If I was going to open a real estate office […] I’d figure out how to be this integral member of the community and not worry so much about whether or not I was selling a house, tomorrow…because there’s a trust shortage, there isn’t a people who know how to fill out forms shortage.
~ Seth Godin
If all I did as a real estate agent was be really good at “filling out forms,” I would have clawed out my own eyes a long time ago, right before turning in my license.
However, Godin is right about one thing: real estate agents tend to be shortsighted. They are also some of the least trusted people in the First World. Politicians are maybe THE least trusted, but I suspect we’re a close second. Ironically, I happen to love politics almost as much as I love real estate. So I’m either a masochist or just very determined to change the world. Anyway…
What I’m truly curious about is this: despite all this social media, headline-generating bla-bla about “know, like, trust,” how much does it really matter to people? When you sign your life away on a real estate transaction, are you betting on the trustworthiness of the agent? Or is it possible that you’ve been sold on some other package of promises that has nothing at all to do with trust?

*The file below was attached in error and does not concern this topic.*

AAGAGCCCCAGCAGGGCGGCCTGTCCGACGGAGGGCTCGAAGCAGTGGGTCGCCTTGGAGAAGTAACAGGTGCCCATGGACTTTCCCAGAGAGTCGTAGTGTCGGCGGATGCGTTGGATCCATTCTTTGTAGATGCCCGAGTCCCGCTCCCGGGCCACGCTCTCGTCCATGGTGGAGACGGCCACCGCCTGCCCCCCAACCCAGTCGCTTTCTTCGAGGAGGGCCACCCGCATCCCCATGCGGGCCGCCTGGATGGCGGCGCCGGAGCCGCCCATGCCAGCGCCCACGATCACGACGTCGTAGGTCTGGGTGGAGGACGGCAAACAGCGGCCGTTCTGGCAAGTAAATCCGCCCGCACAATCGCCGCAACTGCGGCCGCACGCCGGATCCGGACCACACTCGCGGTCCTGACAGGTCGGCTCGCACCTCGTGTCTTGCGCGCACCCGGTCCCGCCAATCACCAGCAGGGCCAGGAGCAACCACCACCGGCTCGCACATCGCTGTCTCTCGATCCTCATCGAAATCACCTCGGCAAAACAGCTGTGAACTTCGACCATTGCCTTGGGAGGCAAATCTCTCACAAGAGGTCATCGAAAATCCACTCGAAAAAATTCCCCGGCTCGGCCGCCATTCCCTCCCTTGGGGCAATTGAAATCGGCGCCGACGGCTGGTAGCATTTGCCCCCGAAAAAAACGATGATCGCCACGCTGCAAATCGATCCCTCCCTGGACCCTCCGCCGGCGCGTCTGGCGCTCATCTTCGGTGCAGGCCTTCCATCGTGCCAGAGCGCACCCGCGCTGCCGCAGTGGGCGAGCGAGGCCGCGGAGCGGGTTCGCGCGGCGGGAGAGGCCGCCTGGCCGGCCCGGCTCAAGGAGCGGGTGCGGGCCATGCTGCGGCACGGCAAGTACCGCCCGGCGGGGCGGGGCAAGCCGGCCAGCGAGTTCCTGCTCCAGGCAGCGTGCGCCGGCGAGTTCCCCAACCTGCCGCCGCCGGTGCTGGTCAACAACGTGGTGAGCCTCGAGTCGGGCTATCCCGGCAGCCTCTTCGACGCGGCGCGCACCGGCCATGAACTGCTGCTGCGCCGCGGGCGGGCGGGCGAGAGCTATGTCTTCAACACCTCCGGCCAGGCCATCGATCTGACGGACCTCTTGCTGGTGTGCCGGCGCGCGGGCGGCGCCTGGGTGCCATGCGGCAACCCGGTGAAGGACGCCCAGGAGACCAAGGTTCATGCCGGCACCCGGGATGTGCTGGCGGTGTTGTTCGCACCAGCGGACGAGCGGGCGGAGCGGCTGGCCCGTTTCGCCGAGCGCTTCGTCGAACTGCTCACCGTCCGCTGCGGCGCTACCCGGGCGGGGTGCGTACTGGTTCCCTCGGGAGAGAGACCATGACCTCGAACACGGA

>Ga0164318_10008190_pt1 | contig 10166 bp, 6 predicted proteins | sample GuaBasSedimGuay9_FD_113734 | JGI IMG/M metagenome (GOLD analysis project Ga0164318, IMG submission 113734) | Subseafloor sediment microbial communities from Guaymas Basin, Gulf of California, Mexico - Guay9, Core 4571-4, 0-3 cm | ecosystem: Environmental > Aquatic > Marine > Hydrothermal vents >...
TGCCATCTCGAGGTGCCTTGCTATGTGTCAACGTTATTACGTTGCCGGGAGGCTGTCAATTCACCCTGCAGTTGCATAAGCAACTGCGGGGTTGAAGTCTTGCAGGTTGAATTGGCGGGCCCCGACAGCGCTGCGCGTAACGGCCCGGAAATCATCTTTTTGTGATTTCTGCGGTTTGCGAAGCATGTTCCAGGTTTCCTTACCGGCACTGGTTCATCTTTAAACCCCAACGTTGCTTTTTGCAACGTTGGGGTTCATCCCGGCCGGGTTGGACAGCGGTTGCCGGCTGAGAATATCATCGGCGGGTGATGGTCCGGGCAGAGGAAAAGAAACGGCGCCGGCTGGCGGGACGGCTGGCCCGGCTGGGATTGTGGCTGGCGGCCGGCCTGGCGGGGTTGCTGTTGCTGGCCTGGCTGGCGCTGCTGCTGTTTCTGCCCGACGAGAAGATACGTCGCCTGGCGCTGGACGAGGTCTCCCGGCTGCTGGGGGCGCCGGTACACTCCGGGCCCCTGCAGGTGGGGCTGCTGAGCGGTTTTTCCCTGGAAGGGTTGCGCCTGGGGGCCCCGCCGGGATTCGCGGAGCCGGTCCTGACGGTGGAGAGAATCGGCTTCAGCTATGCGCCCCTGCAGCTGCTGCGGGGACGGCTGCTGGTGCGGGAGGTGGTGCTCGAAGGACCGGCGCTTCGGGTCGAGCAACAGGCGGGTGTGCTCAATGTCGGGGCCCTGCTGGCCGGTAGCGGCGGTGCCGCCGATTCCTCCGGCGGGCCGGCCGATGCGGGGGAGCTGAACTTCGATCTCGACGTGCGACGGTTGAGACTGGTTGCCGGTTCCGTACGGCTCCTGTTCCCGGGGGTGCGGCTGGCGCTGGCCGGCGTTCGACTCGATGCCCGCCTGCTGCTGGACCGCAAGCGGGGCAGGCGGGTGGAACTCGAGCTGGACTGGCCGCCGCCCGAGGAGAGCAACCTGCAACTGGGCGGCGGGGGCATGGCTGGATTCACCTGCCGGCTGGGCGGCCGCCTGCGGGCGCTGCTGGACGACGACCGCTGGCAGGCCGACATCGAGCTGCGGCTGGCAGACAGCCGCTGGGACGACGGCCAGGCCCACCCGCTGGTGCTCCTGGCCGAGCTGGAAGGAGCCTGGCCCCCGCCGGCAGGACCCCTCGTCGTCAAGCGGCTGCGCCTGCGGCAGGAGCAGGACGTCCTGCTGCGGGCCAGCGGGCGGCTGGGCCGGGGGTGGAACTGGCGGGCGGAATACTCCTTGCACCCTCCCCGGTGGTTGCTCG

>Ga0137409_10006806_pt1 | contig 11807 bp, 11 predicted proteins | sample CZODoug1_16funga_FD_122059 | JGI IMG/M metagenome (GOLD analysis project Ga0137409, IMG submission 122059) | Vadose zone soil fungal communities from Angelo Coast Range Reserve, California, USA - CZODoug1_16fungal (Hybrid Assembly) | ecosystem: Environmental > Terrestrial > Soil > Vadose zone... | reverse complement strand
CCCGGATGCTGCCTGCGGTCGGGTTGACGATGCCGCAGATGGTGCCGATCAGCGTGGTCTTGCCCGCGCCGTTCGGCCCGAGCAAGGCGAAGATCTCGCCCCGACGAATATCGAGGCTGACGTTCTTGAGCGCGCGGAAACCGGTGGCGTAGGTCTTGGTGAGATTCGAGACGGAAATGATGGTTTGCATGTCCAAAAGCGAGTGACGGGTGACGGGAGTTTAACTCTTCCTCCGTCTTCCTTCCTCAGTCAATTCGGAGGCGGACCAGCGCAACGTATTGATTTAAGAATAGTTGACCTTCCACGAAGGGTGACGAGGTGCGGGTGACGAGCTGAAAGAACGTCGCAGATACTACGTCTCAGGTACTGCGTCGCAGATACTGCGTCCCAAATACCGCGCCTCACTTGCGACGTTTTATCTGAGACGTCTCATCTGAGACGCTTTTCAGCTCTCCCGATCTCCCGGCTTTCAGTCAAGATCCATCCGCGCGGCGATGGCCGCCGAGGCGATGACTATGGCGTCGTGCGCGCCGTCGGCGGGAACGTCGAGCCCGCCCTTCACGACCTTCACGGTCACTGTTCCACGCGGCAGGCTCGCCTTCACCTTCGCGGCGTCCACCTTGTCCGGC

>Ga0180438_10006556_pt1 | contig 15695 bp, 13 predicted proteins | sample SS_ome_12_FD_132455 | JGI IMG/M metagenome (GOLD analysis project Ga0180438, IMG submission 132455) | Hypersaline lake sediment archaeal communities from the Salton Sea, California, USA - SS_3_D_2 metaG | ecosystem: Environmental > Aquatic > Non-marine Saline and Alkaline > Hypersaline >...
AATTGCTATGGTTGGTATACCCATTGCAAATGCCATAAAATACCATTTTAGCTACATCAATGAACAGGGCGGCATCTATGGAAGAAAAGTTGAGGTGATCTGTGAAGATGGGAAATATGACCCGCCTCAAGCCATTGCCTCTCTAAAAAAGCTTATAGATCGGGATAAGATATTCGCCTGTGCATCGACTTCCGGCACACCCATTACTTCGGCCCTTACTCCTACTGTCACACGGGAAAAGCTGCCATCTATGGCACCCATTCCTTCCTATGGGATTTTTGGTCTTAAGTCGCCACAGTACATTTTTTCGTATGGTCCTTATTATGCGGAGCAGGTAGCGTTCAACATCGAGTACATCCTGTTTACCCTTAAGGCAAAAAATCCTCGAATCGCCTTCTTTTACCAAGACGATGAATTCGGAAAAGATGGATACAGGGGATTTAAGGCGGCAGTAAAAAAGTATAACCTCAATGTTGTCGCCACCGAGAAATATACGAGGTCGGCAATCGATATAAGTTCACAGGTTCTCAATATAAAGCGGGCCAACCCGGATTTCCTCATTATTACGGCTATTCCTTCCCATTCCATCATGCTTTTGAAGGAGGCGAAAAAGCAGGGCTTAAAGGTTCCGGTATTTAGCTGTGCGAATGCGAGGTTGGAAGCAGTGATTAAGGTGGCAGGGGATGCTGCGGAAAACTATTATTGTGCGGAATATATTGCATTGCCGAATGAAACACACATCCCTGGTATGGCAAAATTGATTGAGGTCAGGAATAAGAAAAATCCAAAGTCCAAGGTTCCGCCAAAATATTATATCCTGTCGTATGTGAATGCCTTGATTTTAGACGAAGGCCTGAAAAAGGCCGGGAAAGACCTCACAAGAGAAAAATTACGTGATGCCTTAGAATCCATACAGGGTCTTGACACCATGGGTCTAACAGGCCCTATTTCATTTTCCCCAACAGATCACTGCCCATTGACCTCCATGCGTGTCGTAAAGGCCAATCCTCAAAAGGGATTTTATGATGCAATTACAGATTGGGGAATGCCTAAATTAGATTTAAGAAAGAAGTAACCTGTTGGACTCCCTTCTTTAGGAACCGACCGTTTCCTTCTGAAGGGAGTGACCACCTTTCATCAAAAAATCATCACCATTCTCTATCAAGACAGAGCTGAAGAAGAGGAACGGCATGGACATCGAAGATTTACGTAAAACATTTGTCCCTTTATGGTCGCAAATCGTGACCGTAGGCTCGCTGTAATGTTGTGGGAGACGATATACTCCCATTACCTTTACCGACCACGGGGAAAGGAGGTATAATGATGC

I’m not being facetious. I really want to know. Because consumers SAY they want a real estate agent they can trust, yet they hire agents all the time without assessing this one crucial piece.
The agent may or may not be trustworthy. (Lots of them are, in fact.) I’m just not convinced that everyone is talking about it at the kitchen table. Trust may be assumed or implied. But is it explicitly asked for? And if not, why not? Are your instincts so unwaveringly accurate that the question is literally a waste of breath?
Understandably, a discussion about trust isn’t all that sexy or interesting. Most business owners—real estate agents included—know that in order to succeed they have to stand out, create a niche, or otherwise offer something uniquely valuable to the customer. So we agents promise the highest this, the best that, the glossiest whatever.
But what of the promise to act with integrity and do what’s right when no one is looking?
Isn’t that valuable enough to warrant a conversation?
Undoing a bad deal in real estate is impossible. There is always collateral damage, if not to your bank account then to some other part of your life. So ask yourself if trust matters. Then ask your agent.